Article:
Sophora flavescens Ait.

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Credits

Article from Bean's Trees and Shrubs Hardy in the British Isles

Recommended citation
'Sophora flavescens' from the website Trees and Shrubs Online (treesandshrubsonline.org/articles/sophora/sophora-flavescens/). Accessed 2022-05-25.

Genus

Glossary

ovate
Egg-shaped; broadest towards the stem.
panicle
A much-branched inflorescence. paniculate Having the form of a panicle.
imparipinnate
Odd-pinnate; (of a compound leaf) with a central rachis and an uneven number of leaflets due to the presence of a terminal leaflet. (Cf. paripinnate.)
raceme
Unbranched inflorescence with flowers produced laterally usually with a pedicel. racemose In form of raceme.
synonym
(syn.) (botanical) An alternative or former name for a taxon usually considered to be invalid (often given in brackets). Synonyms arise when a taxon has been described more than once (the prior name usually being the one accepted as correct) or if an article of the International Code of Botanical Nomenclature has been contravened requiring the publishing of a new name. Developments in taxonomic thought may be reflected in an increasing list of synonyms as generic or specific concepts change over time.

References

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Credits

Article from Bean's Trees and Shrubs Hardy in the British Isles

Recommended citation
'Sophora flavescens' from the website Trees and Shrubs Online (treesandshrubsonline.org/articles/sophora/sophora-flavescens/). Accessed 2022-05-25.

Originally described by Aiton in the Hortus Kewensis, vol. ii., p. 43, in 1789, this species has since appeared at intervals, but has never obtained a secure footing in gardens. It is merely sub-shrubby with us, and thrusts up during the growing season shoots 3 ft or more long, which are, as a rule, cut back to ground-level in winter. The pinnate leaves are 6 to 9 in. long, with up to nineteen narrowly ovate leaflets 112 to 212 in. long. Flowers yellowish white, 12 in. long, borne during July and August on a terminal cylindrical raceme or panicle up to 1 ft in length. The pods are 2 to 212 in. long and carry one to five seeds.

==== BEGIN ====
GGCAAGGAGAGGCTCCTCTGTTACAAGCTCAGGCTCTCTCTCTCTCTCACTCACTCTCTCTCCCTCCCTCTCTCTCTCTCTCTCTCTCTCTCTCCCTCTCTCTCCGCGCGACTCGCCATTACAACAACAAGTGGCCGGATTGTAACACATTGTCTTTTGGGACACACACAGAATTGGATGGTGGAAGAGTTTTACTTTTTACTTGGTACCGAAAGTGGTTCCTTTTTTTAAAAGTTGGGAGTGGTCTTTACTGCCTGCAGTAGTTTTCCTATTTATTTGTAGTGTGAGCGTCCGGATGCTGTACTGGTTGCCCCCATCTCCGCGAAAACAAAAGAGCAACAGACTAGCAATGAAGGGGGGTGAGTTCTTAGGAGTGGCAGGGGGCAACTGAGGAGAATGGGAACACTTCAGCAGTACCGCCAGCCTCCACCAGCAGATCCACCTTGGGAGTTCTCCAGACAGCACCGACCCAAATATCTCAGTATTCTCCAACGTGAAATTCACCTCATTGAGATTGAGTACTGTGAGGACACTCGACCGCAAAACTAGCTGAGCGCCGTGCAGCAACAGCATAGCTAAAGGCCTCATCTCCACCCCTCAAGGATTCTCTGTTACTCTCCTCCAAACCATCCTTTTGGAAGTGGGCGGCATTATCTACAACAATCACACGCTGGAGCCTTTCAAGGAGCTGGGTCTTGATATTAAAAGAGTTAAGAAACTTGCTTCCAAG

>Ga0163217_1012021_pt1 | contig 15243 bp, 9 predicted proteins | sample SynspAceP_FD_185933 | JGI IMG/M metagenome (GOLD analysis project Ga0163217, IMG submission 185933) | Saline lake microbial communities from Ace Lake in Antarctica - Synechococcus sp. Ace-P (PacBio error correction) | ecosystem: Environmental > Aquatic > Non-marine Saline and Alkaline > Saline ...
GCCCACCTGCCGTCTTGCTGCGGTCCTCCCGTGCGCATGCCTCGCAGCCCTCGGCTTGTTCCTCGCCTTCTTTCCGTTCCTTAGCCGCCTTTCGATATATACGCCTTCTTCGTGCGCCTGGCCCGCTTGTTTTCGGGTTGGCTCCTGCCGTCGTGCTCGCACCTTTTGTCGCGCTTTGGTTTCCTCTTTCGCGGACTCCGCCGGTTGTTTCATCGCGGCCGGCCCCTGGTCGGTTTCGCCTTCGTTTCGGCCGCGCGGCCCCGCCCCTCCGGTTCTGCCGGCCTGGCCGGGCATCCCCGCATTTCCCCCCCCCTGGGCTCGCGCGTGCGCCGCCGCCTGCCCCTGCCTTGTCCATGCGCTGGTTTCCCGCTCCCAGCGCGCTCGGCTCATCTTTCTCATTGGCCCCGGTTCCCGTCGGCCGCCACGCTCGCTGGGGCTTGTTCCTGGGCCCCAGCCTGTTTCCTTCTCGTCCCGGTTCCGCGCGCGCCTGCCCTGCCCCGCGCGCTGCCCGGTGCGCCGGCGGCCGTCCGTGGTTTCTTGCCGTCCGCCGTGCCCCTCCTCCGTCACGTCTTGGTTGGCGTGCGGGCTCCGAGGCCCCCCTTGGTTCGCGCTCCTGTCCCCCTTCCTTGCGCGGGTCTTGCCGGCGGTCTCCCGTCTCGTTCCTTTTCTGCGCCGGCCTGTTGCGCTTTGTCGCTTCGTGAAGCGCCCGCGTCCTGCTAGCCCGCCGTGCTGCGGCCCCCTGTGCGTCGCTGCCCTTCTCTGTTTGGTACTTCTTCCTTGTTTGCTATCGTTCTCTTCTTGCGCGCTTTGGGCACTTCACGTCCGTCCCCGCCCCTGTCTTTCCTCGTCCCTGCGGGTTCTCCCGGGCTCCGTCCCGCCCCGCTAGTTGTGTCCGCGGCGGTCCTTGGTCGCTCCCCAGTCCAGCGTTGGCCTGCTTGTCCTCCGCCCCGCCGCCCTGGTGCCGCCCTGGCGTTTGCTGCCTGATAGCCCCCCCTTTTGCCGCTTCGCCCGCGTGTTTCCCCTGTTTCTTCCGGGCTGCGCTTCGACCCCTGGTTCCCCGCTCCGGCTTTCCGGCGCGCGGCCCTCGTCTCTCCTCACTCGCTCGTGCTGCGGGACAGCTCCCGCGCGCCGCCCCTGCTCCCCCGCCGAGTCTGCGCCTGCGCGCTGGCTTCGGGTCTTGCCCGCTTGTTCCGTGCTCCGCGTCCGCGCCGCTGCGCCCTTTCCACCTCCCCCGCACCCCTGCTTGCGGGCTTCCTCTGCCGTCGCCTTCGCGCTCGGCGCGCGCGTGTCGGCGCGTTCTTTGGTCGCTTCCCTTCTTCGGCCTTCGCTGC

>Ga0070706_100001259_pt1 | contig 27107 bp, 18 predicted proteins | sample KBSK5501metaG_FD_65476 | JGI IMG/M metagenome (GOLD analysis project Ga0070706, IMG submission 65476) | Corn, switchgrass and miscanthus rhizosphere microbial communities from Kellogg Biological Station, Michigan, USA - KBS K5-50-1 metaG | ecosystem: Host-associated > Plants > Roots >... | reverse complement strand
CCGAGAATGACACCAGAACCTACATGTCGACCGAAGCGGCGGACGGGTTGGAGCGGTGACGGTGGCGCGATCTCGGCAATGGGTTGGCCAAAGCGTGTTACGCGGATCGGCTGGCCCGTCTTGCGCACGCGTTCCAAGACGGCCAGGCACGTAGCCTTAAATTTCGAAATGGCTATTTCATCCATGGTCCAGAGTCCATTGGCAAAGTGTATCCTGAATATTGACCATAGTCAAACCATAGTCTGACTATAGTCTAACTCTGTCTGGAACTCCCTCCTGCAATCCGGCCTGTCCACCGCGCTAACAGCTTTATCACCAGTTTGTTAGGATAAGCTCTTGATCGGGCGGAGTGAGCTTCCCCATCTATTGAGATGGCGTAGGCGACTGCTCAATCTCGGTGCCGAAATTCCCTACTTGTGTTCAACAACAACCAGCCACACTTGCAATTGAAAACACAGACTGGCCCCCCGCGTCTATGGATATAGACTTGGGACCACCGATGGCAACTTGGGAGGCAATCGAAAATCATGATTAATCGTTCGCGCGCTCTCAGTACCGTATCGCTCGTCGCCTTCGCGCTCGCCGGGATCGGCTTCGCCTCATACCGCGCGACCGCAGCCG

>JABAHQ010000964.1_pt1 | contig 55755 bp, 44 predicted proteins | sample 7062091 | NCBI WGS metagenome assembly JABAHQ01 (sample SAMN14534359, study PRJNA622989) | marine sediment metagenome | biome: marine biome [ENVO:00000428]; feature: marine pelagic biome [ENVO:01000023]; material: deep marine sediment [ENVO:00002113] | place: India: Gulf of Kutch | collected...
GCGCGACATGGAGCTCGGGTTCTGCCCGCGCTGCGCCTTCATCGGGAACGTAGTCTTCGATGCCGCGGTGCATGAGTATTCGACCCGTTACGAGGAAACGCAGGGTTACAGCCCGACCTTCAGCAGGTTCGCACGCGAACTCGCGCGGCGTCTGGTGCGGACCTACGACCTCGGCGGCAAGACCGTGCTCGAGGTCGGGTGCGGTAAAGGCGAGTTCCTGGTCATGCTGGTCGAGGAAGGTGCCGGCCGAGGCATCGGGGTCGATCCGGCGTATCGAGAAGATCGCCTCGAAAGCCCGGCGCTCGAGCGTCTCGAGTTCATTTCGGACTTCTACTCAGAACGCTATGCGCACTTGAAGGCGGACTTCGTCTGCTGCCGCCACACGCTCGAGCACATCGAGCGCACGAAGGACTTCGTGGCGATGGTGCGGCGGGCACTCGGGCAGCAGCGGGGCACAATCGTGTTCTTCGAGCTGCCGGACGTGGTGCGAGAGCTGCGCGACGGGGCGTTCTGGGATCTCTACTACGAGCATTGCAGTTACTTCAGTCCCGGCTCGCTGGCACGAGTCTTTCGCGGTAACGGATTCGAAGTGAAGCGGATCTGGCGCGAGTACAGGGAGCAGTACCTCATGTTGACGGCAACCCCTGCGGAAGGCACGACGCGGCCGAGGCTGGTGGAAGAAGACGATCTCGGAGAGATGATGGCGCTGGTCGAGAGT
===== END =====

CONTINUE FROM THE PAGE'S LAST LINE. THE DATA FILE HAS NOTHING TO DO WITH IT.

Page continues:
Native of China, where it has been collected by Delavay, Henry, Wilson, Forrest and others; also of Formosa. The shoots are really semi-herbaceous and too soft to survive the winters of our average climate, so that it forms in time a woody stool which produces gradually weaker shoots and finally succumbs. In W. Hupeh and E. Szechwan, where Wilson found it a shrub 6 ft high, he describes it as very common in sandy places.

From the Supplement (Vol. V)

The species, at least in a broad sense, also occurs in Japan, whence came the type of the synonymous name S. angustifolia Sieb. & Zucc. Another synonym of this species is S. kronei Hance.